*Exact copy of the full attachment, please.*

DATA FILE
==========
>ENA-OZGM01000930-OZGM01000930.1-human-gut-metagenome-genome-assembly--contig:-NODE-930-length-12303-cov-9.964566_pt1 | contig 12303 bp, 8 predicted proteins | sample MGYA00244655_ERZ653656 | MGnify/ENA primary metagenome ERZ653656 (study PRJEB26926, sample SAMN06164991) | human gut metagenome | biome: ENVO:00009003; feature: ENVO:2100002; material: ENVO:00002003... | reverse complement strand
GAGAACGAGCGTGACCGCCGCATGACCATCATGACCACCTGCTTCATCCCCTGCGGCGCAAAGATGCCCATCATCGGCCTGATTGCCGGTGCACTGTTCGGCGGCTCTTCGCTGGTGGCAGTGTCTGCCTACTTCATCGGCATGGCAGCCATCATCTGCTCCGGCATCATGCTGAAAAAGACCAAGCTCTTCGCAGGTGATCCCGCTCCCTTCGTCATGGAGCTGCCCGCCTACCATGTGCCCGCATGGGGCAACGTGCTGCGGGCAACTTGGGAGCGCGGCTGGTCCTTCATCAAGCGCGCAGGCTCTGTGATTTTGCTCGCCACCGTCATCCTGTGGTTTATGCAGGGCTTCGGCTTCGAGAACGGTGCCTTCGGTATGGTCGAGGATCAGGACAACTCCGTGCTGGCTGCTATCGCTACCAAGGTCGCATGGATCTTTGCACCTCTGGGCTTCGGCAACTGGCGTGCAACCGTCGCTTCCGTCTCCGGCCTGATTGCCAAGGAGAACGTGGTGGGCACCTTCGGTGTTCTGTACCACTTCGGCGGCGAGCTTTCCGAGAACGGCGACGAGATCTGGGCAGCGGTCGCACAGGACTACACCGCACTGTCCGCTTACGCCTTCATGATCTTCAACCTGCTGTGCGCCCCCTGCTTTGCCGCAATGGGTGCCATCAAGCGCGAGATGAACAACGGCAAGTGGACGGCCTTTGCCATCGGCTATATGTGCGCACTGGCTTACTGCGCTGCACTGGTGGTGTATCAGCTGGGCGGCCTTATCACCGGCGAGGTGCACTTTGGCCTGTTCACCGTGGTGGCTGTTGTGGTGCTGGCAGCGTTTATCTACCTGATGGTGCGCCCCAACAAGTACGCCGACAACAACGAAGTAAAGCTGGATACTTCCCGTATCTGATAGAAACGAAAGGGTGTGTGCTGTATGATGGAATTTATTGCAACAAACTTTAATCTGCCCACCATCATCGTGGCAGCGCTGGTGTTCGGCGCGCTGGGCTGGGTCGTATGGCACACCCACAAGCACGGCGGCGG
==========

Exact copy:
>ENA-OZGM01000930-OZGM01000930.1-human-gut-metagenome-genome-assembly--contig:-NODE-930-length-12303-cov-9.964566_pt1 | contig 12303 bp, 8 predicted proteins | sample MGYA00244655_ERZ653656 | MGnify/ENA primary metagenome ERZ653656 (study PRJEB26926, sample SAMN06164991) | human gut metagenome | biome: ENVO:00009003; feature: ENVO:2100002; material: ENVO:00002003... | reverse complement strand
GAGAACGAGCGTGACCGCCGCATGACCATCATGACCACCTGCTTCATCCCCTGCGGCGCAAAGATGCCCATCATCGGCCTGATTGCCGGTGCACTGTTCGGCGGCTCTTCGCTGGTGGCAGTGTCTGCCTACTTCATCGGCATGGCAGCCATCATCTGCTCCGGCATCATGCTGAAAAAGACCAAGCTCTTCGCAGGTGATCCCGCTCCCTTCGTCATGGAGCTGCCCGCCTACCATGTGCCCGCATGGGGCAACGTGCTGCGGGCAACTTGGGAGCGCGGCTGGTCCTTCATCAAGCGCGCAGGCTCTGTGATTTTGCTCGCCACCGTCATCCTGTGGTTTATGCAGGGCTTCGGCTTCGAGAACGGTGCCTTCGGTATGGTCGAGGATCAGGACAACTCCGTGCTGGCTGCTATCGCTACCAAGGTCGCATGGATCTTTGCACCTCTGGGCTTCGGCAACTGGCGTGCAACCGTCGCTTCCGTCTCCGGCCTGATTGCCAAGGAGAACGTGGTGGGCACCTTCGGTGTTCTGTACCACTTCGGCGGCGAGCTTTCCGAGAACGGCGACGAGATCTGGGCAGCGGTCGCACAGGACTACACCGCACTGTCCGCTTACGCCTTCATGATCTTCAACCTGCTGTGCGCCCCCTGCTTTGCCGCAATGGGTGCCATCAAGCGCGAGATGAACAACGGCAAGTGGACGGCCTTTGCCATCGGCTATATGTGCGCACTGGCTTACTGCGCTGCACTGGTGGTGTATCAGCTGGGCGGCCTTATCACCGGCGAGGTGCACTTTGGCCTGTTCACCGTGGTGGCTGTTGTGGTGCTGGCAGCGTTTATCTACCTGATGGTGCGCCCCAACAAGTACGCCGACAACAACGAAGTAAAGCTGGATACTTCCCGTATCTGATAGAAACGAAAGGGTGTGTGCTGTATGATGGAATTTATTGCAACAAACTTTAATCTGCCCACCATCATCGTGGCAGCGCTGGTGTTCGGCGCGCTGGGCTGGGTCGTATGGCACACCCACAAGCACGGCGGCGG